A mortgage is not necessarily discharged by reason of the fact that another mortgage upon the same property is subsequently executed to secure the same debt, 28 and consequently the first mortgage may still retain its effectiveness, for the purpose of protecting the mortgage creditor against an intervening incumbrance,29 of excluding the claim of the mortgagor's wife under a statute passed after the making of the first mortgage and before the making of the second,30 or for other purposes.31

In the absence of any evidence of an intention to extinguish or supersede the prior mortgage, it remains in full force and effect,32 since the mere taking of

26. Gault v. McGrath, 32 Pa. St. 392; DeCottes v. Jeffers, 7 Fla. 284 (notes reduced and then increased); Brinckerhoff v. Lansing, 3 Barb. Ch. (N. Y.) 293, 49 Am. Dec. 175.

27. Metz v. Todd, 36 Mich. 473; Campion v. Whitney, 30 Minn. 177, 14 N. W. 806; Smith v. Townsend, 25 N. Y. 479; Peoples Insurance Co. v. McDonnell, 41 Ohio St. 650; Ayres v. Wattson, 57 Pa. St. 360; and see Benneson v. Savage, 130 111. 352, 22 N. E. 838; Jenkins v. Daniel, 125 N. C. 161, 74 Am. St. Rep. 632, 34 S. E. 239.

28. Gerrish v. Gerrish, 62 N II. 397; Ladd v. Wiggin, 35 N. II. 421, 69 Am. Dec. 551; Burdett v. Clay, 8 B. Mon. (Ky.) 827; Springer v. Bradley, - (Mo.) -, 188 S. W. 175; Wilkes v. Miller, 156 N. C. 428, 72 S. E. 482; and cases cited ante, Sec. 638(h), noto 19.

29. Higman v. Humes, 127 Ala. 4C4, 30 So. 733; Gregory v. Thomas, 20 Wend. (N. Y.) 17; Young v. Shaner, 73 Iowa, 555, 5 Am. St. Rep. 701, 35 N. W. 629; Walters v. Walters, 73 Ind. 425.

30. Pouder v. Ritzinger. 119 Ind. 597, 20 N. E. 654; Burns v. Thayer, 101 Mass. 426.

31. Swift v. Kraemer, 13 Cal. 526.

32. Higman v. Humes, 127 Ala. 404, 30 So. 733; White v. Stevenother security has never been regarded as affecting that previously given.33 And even though the first mortgage is satisfied or released, if this done at the time of the making of the second mortgage and as a part of the same transaction, the courts have tended to regard it as done for the purpose of such second mortgage only, and as consequently not letting in an intervening claim.34 In accordance with the decisions referred to it has been held that a mortgage for purchase money does not lose its priority by the subsequent taking of another mortgage in lieu thereof.35 And there is a decision to the effect that- when there is a sale under a senior mortgage, the mortgage given by the purchaser to secure the purchase money enjoys the same priority as against the junior mortgage as did the mortgage under which the sale was made.36 On the other hand, it has been said that the execution of a receipt for the debt secured will raise a presumption of extinguishment of the first mortgage,37 and an agreement that it shall be extinguished has been accorded full effect.38-39 son, 144 Cal. 104, 77 Pac. 828; Christian v. Newbury, 61 Mo. 446.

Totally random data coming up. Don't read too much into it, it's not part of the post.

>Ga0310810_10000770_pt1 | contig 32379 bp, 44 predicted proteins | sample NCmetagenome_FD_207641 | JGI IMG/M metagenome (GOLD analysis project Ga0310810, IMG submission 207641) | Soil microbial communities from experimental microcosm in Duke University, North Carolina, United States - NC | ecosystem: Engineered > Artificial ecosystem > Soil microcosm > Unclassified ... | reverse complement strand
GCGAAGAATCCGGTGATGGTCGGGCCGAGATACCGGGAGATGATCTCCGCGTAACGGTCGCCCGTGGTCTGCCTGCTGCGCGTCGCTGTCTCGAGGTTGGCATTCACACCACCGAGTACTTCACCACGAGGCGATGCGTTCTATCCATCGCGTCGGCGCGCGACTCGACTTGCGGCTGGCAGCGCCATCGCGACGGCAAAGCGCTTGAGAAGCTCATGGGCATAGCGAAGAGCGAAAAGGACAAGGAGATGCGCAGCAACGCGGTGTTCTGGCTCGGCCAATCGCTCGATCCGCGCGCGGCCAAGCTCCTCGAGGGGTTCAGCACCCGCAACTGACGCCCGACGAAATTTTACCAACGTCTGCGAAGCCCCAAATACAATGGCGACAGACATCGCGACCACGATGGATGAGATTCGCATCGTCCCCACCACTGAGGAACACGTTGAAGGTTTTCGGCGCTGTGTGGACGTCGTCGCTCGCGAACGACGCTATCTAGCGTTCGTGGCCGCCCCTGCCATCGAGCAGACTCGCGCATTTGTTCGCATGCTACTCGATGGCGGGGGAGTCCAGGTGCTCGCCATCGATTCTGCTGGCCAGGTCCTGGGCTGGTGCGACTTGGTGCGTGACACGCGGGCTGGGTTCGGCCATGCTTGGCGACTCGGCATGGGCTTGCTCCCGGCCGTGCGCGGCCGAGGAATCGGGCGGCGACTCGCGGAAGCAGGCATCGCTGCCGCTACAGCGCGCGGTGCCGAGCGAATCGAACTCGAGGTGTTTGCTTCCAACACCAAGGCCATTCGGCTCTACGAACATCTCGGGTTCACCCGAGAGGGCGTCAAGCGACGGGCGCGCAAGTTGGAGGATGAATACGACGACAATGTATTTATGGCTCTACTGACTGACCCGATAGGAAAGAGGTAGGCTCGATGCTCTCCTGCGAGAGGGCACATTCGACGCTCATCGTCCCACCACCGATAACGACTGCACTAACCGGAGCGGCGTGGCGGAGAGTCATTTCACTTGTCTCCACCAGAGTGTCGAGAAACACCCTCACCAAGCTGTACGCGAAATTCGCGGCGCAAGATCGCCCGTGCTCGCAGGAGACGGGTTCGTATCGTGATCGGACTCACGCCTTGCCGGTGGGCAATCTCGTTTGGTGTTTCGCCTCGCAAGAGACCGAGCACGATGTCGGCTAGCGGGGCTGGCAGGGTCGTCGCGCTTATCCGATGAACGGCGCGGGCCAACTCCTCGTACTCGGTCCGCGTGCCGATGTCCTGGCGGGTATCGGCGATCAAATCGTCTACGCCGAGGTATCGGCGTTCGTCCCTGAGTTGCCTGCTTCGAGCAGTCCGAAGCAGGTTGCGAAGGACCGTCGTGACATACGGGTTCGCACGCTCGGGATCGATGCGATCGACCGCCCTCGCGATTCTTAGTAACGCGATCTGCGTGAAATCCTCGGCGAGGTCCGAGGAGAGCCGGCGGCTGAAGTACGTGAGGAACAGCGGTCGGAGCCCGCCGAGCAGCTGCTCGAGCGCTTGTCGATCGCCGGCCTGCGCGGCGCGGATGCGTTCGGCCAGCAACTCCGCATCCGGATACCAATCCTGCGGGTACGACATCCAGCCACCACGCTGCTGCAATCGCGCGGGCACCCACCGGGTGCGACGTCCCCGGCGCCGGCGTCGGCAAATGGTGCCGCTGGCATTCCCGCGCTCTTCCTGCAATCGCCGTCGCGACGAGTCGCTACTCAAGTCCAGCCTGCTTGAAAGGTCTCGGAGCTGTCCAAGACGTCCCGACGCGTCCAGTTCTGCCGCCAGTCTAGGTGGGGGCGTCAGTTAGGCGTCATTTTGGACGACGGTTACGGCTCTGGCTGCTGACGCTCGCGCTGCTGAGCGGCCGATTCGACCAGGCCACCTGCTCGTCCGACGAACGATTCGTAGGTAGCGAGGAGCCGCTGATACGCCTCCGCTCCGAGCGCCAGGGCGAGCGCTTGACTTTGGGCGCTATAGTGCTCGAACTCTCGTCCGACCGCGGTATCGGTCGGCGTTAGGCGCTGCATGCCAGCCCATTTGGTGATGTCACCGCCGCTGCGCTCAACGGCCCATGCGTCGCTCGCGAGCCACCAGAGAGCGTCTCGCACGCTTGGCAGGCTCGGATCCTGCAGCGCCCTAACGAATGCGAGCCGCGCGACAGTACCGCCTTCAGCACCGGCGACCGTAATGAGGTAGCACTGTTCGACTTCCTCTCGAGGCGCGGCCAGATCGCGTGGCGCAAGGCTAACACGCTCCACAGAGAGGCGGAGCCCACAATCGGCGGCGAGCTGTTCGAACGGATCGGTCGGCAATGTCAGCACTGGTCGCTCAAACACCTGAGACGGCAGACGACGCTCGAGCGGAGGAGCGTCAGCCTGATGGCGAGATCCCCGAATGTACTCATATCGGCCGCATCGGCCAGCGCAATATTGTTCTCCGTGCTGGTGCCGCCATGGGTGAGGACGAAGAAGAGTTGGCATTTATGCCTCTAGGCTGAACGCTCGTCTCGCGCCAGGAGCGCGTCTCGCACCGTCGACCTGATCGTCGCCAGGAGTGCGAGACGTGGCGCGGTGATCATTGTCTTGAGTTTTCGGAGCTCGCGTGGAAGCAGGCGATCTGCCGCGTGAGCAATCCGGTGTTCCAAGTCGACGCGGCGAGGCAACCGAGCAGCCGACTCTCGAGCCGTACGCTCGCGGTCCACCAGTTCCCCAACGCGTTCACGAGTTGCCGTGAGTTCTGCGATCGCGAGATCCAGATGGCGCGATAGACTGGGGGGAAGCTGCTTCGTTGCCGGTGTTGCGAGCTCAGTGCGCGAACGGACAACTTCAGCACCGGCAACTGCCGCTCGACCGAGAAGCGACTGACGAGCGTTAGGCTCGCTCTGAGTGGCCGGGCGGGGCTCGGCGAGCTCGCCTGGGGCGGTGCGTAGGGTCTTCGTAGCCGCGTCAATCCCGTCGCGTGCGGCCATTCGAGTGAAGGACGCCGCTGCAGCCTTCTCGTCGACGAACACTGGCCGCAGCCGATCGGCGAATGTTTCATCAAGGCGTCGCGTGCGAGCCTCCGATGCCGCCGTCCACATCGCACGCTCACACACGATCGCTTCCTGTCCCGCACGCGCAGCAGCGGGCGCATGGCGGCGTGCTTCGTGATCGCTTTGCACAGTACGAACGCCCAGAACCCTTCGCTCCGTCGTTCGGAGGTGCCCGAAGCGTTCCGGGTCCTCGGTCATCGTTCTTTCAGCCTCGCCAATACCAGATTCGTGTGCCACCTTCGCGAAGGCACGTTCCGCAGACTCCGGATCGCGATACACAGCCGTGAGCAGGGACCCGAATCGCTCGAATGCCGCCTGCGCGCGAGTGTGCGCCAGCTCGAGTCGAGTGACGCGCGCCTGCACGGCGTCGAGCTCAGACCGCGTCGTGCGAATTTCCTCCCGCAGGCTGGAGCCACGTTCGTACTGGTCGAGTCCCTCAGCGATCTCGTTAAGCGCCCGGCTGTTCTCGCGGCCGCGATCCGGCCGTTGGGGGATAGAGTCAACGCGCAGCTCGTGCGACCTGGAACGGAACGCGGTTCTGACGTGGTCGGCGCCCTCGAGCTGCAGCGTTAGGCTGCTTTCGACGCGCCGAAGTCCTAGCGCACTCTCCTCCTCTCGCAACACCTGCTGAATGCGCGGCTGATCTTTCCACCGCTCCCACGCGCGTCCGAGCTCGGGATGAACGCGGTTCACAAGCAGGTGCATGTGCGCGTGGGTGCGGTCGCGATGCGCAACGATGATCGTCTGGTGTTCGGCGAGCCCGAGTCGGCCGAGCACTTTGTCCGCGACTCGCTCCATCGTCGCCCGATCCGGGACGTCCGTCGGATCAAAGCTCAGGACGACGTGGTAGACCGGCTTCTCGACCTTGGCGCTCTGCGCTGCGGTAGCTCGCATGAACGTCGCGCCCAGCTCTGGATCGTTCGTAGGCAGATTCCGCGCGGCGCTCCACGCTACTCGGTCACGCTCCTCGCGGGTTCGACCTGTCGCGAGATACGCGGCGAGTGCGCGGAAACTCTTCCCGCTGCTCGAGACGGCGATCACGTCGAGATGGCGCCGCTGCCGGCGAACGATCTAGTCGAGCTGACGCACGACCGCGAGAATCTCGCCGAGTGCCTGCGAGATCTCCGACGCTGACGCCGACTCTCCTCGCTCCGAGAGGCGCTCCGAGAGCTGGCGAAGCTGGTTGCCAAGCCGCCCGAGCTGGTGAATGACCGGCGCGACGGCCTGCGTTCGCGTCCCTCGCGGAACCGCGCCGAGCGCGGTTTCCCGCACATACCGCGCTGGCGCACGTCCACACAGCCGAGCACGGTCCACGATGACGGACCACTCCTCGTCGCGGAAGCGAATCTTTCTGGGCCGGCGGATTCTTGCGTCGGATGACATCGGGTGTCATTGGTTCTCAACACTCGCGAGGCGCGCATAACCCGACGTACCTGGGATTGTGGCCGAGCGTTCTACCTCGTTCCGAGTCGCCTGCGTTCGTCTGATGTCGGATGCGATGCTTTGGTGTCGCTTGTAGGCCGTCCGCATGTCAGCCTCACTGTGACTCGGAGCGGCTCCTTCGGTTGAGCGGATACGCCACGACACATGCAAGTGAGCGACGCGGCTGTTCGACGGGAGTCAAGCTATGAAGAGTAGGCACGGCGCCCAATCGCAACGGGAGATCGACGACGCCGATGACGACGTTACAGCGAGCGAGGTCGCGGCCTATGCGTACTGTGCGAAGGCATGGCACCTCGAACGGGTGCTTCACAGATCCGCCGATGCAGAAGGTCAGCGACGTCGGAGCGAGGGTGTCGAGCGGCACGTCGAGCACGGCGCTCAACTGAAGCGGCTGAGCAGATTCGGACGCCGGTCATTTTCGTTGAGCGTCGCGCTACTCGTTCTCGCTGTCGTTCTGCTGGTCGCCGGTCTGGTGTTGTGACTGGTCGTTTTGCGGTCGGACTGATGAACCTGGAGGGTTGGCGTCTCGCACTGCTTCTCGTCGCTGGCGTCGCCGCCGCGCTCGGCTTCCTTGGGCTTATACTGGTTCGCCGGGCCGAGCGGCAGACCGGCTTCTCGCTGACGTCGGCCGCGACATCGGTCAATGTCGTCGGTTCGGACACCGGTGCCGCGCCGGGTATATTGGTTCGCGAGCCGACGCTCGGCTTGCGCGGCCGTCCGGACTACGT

33. Gregory v. Thomas, 20 Wend. (N. Y.) 17; Ladd v. Wiggin, 35 N. H. 421, 69 Am. Dec. 551.

34. Shurn v. Wilkinson, 131 Ark. 167, 198 S. W. 279; Swift v. Kraemer, 13 Cal. 526; Packard v. Kingman, 11 Iowa, 219; Burns v. Thayer, 101 Mass. 426; American Sav. Bank & Trust Co. v. Helgen, 67 Wash. 572, 122 Pac. 26. But see Gray v. Gilliam, 166 Ky. 194, 179 S. W. 22; Stanley v. True, 114 Me. 503, 96 Atl. 1057. In Bruse v. Nelson, 35 Iowa, 157, and Young v. Shaner, 73 Iowa, 555, 5 Am. St. Rep. 701, 35 N. W. 629, it was held that the cancellation of the first mortgage at the time of taking the second, was to be regarded as voidable by reason of mistake of fact, if the mortgagee was ignorant of an intervening incumbrance.

35. Austin v. Underwood, 37 Hi. 438, 87 Am. Dec. 254; Hassell v. Hassell, 129 Ala. 326, 29 So. 695. So in the case of the acceptance of a mortgage in place of the vendor's lien. Jones v. Davis, 121 Ala. 348, 25 So. 789.

36. Threefoot v. Hillman, 130 Ala. 244, 89 Am. St. Rep. 39, 30 So. 513.

37. Higman v. Humes, 127 Ala. 404, 30 So. 733.

38-39. Lewis v. Starke. 10 Sm. & M. (Miss.) 120; Benton Land

Sec. 642. Express release or certificate of satisfaction

- (a) General considerations. Although, as above stated, the discharge of the obligation secured, whether by payment or otherwise, extinguishes the mortgage lien, and such discharge can be shown, in defense to a proceeding to enforce the mortgage, by evidence of the same character as in an action to enforce personal liability under the obligation secured, still it is most important, for the protection not only of the present owner of the property, but also of future owners, that evidence of the discharge of the obligation be given the same permanence and accessibility as was given to the creation of the lien, by its entry upon the public records. Recognizing the necessity of such appearance upon the records of the discharge of the obligation secured, the legislatures of the various states have provided that the mortgagee or his assignee shall, upon request of the mortgagor or other person interested in the land, execute a release or other instrument evidencing satisfaction of the mortgage obligation, available for record, or shall enter or have entered on the records an acknowledgment of satisfaction of the obligation. In most of the states provision is made for the entry of satisfaction upon the margin of the record of the mortgage itself, this entry being made in same states by the holder of the mortgage and in some by the clerk or register of deeds after acknowledgment of satisfaction by such holder.

In case the mortgagee or his assignee fails to execute a release or the statutory certificate of satisfaction, the owner of the land may, by a proceeding in equity, or an equivalent statutory proceeding, compel this to be done.40 And the statutes of many states impose a

Co. v. Zeitler, 182 Mo. 251. 70 L. R. A. 94, 81 S. W. 193; Chattanooga First Nat. Bank v. Radford Trust Co., 80 Fed. 569, 26 C.